When it comes to making sequels, The Empire Strikes Back has been used as a reference point by filmmakers for decades. After all, it's one of the most successful and exciting follow-ups of all time, so why not use it as a model? Of course, there are many lessons to be taken from the legendary blockbuster, but there is interestingly one in particular that has inspired director Peyton Reed in the making of the upcoming Ant-Man and The Wasp:

I like when you're doing a sequel or a next movie, I always like the ones where the jumping off point for the characters is different than when you left them. I know that everyone who's ever made a second installment of onething refers to the Empire Strikes Back as the gold standard, but as a kid, I was sixteen when that movie came out, and I loved that they really leapt ahead. The heroes are somewhere else now, and the audience has to kind of catch up to what's going on, and what happened. And they're forwarded in terms of their character, but also in terms of their circumstances. That felt like onething we really wanted to do.

Ant-Man and The Wasp is kind of an unconventional direct sequel, as one of its main heroes had a small supporting role in other blockbuster before it (gotta love the Marvel Cinematic Universe), but Peyton Reed wound up finding that as a benefit instead of a detriment. Along with a small group of other film journalists, I had the pleasure of sitting down with the director on the set of his upcoming movie last year, and it was during that roundtable that he discussed his Empire Strikes Back influence. It's not about making things darker or having the heroes lose -- it's just about creatively catching up with the protagonists in an unexpected place.

Certainly one of the biggest challenges being a Marvel Studios filmmaker must be keeping up with the continuity and ensuring that individual visions don't collide -- but in the case of Ant-Man and The Wasp, those kinds of "roadblocks" worked as prompts to a certain degree. As Peyton Reed revealed during our interview, the events of Captain America: Civil War forced him to confront certain important background questions for his characters, and the answers to those queries put him on the path towards helping to constructing a proper sequel story:

It also felt like because of what happened with Scott Lang in the brief time he's in Civil War, we couldn't ignore those circumstances. And for our jumping off point, my first questions were: What did Hank and Hope know about Scott going off and dealing with that situation with The Avengers? And did they know about it? How did they feel about it? And surely, this would have caused some kind of tension at worst, and rift at best between the characters, because Hank Pym's very clear in the first movie about how he feels about Stark and how he feels about The Avengers, and being very protective of this technology that he has. So that seemed like a really ripe sort of place to start in terms of the character development.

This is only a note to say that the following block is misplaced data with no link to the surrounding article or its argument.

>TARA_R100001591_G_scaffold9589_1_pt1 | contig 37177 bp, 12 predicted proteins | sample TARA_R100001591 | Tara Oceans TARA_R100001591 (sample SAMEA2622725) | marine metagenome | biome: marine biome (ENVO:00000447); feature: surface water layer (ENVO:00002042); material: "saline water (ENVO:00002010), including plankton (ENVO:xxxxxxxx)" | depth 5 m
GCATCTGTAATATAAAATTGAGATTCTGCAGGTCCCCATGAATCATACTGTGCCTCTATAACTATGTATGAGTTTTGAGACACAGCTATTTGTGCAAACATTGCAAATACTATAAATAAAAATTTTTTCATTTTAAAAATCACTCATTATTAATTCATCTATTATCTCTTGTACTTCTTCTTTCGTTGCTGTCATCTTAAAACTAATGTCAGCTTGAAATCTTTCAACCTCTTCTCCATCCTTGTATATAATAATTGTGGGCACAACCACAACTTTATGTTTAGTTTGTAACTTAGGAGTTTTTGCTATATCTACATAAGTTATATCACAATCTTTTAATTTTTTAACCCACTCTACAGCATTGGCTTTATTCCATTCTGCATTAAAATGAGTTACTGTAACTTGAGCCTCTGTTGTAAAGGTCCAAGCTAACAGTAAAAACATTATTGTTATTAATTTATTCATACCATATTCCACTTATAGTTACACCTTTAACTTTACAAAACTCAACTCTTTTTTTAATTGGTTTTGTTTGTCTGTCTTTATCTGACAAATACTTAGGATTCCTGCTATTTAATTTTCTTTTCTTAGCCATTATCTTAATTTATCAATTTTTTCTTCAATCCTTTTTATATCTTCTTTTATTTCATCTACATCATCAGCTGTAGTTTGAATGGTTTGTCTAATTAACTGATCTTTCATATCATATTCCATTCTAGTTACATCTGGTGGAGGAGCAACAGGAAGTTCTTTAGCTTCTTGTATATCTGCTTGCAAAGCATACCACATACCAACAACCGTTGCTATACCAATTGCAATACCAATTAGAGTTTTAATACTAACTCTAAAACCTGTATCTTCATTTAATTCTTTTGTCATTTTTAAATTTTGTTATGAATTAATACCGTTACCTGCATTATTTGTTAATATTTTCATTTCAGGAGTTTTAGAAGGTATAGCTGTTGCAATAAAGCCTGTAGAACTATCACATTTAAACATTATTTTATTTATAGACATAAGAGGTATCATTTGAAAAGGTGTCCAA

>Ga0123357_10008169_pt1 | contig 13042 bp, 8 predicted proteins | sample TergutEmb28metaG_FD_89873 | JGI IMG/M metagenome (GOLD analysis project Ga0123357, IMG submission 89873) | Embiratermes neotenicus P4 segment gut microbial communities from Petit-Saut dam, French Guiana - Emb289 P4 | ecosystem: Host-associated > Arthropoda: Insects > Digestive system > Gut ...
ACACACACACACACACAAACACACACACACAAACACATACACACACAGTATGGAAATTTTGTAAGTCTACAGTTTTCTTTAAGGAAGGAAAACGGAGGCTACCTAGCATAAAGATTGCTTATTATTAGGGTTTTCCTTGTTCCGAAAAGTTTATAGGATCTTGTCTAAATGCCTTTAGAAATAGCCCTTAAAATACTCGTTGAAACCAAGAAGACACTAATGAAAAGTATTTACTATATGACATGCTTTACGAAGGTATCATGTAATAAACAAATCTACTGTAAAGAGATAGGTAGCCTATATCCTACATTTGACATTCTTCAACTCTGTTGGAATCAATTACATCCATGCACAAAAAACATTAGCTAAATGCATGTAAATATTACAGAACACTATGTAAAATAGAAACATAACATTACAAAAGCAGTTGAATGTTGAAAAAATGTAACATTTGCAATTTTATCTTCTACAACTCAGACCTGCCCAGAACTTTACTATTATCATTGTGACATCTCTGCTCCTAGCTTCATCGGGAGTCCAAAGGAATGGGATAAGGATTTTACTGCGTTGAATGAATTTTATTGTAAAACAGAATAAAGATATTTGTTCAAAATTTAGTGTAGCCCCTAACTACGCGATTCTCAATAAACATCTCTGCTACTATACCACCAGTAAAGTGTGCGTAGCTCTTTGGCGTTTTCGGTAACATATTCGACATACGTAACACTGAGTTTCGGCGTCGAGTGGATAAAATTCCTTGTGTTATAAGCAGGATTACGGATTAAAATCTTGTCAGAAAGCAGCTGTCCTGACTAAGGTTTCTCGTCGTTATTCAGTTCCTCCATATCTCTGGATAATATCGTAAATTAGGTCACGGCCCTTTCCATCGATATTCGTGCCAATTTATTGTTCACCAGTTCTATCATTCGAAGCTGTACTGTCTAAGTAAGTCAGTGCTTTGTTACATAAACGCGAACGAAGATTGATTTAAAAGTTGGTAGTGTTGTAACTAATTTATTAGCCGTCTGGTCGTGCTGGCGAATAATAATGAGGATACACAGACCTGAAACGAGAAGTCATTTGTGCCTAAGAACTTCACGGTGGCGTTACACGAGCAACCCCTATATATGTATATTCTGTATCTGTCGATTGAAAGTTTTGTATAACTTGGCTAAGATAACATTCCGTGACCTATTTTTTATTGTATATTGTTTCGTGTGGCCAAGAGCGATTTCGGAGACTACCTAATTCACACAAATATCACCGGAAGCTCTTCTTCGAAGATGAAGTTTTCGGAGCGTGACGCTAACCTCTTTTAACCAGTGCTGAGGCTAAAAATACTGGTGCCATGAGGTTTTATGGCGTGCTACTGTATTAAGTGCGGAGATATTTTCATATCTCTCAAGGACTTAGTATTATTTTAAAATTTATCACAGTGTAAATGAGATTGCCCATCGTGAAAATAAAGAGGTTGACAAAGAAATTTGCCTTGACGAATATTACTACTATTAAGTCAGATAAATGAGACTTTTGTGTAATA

As it turns out, the whole situation creates a ton of conflict -- which is used by the movie as story fuel. Following the events of Captain America: Civil War, Scott Lang (Paul Rudd) made the decision to turn himself in, and wound up being put under house arrest. As for Hope van Dyne (Evangeline Lilly) and Dr. Hank Pym (Michael Douglas), they never authorized Scott to take the Ant-Man suit for the mission in Germany, and they aren't too happy with him -- not to mention the fact that they are on the run because they won't comply with the Sokovia Accords. Unfortunately, they need him for the mission they are trying to complete, which unites one of the most iconic duos in Marvel Comics: Ant-Man and The Wasp.

With Avengers: Infinity War in the rearview mirror, Ant-Man and The Wasp is the next big adventure for Marvel Studios, and it's coming up soon. The comic book adventure film will be in theaters on July 6 -- and be sure to keep following CinemaBlend, as we still have a lot more articles coming from my time on set.

SPOILERS: Ant-Man And The Wasp End Credits Scenes, Explained

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